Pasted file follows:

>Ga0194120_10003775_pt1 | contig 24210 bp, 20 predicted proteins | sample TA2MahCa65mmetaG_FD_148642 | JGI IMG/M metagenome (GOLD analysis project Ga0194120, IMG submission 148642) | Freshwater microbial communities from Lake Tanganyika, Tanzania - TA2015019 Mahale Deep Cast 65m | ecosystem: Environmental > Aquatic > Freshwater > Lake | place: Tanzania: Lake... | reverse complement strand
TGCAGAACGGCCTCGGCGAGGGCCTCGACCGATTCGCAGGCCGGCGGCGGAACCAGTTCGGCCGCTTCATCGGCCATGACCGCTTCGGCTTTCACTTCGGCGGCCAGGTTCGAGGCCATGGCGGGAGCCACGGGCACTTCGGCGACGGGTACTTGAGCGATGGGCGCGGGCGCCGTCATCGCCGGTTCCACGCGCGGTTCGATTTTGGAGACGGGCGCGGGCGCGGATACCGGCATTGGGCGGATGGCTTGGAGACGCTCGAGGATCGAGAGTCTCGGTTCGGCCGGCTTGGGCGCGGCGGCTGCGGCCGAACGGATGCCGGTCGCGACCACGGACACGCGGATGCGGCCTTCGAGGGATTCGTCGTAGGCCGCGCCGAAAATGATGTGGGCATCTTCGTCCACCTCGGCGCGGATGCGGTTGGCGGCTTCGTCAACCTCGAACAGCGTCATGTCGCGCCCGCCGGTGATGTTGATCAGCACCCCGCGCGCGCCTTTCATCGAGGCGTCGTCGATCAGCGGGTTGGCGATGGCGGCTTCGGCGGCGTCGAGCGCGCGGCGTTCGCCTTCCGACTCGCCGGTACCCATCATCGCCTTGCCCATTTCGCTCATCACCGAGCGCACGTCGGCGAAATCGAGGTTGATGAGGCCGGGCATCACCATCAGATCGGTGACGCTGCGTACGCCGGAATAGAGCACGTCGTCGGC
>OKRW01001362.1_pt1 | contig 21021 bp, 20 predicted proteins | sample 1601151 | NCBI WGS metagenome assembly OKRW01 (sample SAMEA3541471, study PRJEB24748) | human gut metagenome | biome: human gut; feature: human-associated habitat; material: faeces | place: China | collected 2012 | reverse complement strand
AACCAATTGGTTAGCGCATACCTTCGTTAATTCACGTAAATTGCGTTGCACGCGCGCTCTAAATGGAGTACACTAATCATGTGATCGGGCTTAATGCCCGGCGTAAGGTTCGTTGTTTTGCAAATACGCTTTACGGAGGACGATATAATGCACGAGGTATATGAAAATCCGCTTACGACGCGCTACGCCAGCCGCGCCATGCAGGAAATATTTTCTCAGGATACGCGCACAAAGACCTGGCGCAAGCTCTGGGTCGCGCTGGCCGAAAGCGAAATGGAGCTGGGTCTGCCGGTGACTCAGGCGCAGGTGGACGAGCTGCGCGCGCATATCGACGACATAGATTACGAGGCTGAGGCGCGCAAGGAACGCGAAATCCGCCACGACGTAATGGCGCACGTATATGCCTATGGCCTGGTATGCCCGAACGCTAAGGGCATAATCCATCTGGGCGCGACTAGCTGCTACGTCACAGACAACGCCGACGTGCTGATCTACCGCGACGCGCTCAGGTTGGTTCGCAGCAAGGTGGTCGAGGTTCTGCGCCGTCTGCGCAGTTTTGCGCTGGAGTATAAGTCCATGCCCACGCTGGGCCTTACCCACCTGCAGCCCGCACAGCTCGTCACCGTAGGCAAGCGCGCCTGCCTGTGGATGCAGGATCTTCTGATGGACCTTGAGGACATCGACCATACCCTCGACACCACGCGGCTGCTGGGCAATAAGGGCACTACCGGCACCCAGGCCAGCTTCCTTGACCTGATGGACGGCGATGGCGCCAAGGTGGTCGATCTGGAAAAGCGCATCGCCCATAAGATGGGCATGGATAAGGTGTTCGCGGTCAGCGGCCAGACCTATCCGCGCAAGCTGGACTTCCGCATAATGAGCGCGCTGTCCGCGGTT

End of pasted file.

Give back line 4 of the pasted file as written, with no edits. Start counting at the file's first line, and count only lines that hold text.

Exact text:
AACCAATTGGTTAGCGCATACCTTCGTTAATTCACGTAAATTGCGTTGCACGCGCGCTCTAAATGGAGTACACTAATCATGTGATCGGGCTTAATGCCCGGCGTAAGGTTCGTTGTTTTGCAAATACGCTTTACGGAGGACGATATAATGCACGAGGTATATGAAAATCCGCTTACGACGCGCTACGCCAGCCGCGCCATGCAGGAAATATTTTCTCAGGATACGCGCACAAAGACCTGGCGCAAGCTCTGGGTCGCGCTGGCCGAAAGCGAAATGGAGCTGGGTCTGCCGGTGACTCAGGCGCAGGTGGACGAGCTGCGCGCGCATATCGACGACATAGATTACGAGGCTGAGGCGCGCAAGGAACGCGAAATCCGCCACGACGTAATGGCGCACGTATATGCCTATGGCCTGGTATGCCCGAACGCTAAGGGCATAATCCATCTGGGCGCGACTAGCTGCTACGTCACAGACAACGCCGACGTGCTGATCTACCGCGACGCGCTCAGGTTGGTTCGCAGCAAGGTGGTCGAGGTTCTGCGCCGTCTGCGCAGTTTTGCGCTGGAGTATAAGTCCATGCCCACGCTGGGCCTTACCCACCTGCAGCCCGCACAGCTCGTCACCGTAGGCAAGCGCGCCTGCCTGTGGATGCAGGATCTTCTGATGGACCTTGAGGACATCGACCATACCCTCGACACCACGCGGCTGCTGGGCAATAAGGGCACTACCGGCACCCAGGCCAGCTTCCTTGACCTGATGGACGGCGATGGCGCCAAGGTGGTCGATCTGGAAAAGCGCATCGCCCATAAGATGGGCATGGATAAGGTGTTCGCGGTCAGCGGCCAGACCTATCCGCGCAAGCTGGACTTCCGCATAATGAGCGCGCTGTCCGCGGTT